Dow (dowpackaging.com) also created a stand-up pouch, this one made with RETAIN polymer modifiers. It is the first of its kind with oxygen barrier film that can be recycled in a polyethylene recycling stream. The RETAIN polymer modifiers, a portfolio of compatibilizers that allow converters to recycle barrier film trim back into film production without sacrificing optical or physical properties, is a packaging solution that fits the packaging needs for bakery and snack products.
Compared with other control films, RETAIN polymer modifiers help make packages clearer, maintain mechanical properties and significantly reduce gels in films produced from barrier film recycle streams. Packaging made with this technology can be recycled in a polyethylene recycling stream, addressing current recycling challenges and complications in multilayer flexible barrier packaging due to differences in material properties.
Pickles are usually seen in glass jars. One pickle brand chose flexible packaging for its fare. McClure’s Lil’ Pickles come in single-size resealable pouches, perfect for a quick snack. The bite-size gherkin pickles come in Sweet & Spicy, Dill and Spicy. The package design offers an easy way to recognize the three different flavors, with color elements for each flavor.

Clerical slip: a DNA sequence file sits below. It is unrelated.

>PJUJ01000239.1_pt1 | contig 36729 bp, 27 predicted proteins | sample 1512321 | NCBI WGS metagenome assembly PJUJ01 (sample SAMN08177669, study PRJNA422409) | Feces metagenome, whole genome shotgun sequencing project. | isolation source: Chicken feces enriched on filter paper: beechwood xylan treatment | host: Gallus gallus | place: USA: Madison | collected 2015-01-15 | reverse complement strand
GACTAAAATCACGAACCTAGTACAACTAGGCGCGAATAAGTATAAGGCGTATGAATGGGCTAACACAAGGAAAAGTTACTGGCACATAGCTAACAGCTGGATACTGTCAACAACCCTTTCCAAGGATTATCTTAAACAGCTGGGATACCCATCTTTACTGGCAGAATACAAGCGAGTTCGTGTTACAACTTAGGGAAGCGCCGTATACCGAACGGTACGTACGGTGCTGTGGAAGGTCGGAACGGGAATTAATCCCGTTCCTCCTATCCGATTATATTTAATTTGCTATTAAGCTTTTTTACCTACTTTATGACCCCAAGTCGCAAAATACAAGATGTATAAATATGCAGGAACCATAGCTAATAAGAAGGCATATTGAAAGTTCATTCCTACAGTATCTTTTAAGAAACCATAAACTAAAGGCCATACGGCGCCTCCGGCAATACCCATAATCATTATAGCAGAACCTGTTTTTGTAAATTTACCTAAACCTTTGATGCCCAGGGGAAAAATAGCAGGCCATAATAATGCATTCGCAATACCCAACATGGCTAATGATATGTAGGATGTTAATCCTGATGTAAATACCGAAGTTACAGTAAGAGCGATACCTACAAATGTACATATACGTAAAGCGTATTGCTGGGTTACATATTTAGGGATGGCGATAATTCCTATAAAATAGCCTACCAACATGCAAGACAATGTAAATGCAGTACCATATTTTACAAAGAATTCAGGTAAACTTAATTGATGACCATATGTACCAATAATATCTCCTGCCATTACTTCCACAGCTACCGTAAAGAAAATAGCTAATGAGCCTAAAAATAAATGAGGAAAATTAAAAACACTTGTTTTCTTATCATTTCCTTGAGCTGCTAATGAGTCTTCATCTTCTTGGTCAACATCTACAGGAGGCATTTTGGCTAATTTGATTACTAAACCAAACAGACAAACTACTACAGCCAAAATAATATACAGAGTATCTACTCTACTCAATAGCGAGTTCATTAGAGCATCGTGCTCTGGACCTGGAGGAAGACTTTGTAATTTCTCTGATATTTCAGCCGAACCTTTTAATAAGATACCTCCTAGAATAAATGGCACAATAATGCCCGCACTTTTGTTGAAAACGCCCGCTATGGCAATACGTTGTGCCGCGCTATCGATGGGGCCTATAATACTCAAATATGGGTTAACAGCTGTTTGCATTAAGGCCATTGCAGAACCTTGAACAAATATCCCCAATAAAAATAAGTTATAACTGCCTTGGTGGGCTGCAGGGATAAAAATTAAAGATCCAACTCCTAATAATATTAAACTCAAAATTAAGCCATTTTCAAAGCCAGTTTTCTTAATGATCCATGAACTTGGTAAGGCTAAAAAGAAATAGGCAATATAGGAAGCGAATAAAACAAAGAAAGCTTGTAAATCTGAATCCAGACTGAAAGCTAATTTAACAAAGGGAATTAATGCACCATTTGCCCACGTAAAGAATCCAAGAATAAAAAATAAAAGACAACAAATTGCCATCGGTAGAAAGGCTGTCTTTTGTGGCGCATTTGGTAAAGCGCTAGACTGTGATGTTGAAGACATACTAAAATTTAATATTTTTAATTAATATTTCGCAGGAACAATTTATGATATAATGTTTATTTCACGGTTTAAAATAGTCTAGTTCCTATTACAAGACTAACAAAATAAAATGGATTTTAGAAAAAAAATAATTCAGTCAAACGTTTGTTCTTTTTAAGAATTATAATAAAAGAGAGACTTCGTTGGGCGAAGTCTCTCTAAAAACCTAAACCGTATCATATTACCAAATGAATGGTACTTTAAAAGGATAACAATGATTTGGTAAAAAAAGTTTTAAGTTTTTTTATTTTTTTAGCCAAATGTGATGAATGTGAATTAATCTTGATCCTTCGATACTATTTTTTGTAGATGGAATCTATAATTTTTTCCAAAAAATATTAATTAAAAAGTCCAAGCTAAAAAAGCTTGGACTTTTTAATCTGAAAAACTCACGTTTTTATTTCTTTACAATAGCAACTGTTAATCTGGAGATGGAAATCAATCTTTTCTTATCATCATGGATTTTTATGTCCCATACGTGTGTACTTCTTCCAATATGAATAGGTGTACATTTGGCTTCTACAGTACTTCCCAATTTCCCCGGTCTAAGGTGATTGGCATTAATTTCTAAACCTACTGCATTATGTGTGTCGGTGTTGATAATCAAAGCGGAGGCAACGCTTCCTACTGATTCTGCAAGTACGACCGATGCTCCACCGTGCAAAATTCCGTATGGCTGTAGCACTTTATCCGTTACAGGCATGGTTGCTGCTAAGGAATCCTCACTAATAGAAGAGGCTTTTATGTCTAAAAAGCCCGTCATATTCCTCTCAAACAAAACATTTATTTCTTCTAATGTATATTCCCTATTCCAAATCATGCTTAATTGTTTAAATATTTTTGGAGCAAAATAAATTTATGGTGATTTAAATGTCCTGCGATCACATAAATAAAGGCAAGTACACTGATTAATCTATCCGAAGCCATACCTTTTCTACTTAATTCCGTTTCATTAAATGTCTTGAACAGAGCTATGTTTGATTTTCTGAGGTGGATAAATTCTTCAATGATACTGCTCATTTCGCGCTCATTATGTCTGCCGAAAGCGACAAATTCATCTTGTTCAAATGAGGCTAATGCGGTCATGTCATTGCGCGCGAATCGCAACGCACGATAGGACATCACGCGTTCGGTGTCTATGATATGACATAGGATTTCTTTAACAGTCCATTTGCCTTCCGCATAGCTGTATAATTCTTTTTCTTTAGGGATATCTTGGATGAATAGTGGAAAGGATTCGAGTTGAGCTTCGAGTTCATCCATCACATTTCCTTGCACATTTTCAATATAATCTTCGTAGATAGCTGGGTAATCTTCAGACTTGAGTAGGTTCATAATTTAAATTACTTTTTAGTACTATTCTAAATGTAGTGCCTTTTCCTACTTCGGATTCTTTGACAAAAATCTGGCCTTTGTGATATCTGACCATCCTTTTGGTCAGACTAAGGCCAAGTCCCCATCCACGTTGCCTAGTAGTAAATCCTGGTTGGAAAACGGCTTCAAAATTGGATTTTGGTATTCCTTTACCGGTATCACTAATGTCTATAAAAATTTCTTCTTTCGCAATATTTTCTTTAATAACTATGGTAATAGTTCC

McClure’s wanted to offer consumers a simple way to enjoy bite-size pickles, building on the success of signature SKUs, Garlic Dill, Spicy Dill, Sweet and Spicy and Bread and Butter Pickles. “To capture market share in the on-the-go, quick service retail categories, we introduced these snack packs that not only provide a healthier snacking option for adults, but also for families and children, picnics and large scale events,” says Bob McClure, co-owner of McClure’s Pickles.
The Detroit, Mich. pickle brand was founded in 2006 by brothers Bob and Joe McClure. The company sells all-natural pickles, mixers and premium salty snacks to more than 4,000 retailers across the U.S., Canada, U.K., Australia and New Zealand.
Flexible Packaging and Plastics Pollution
By Chris Nothnagle | Senior director of corporate marketing, Toray Plastics (America)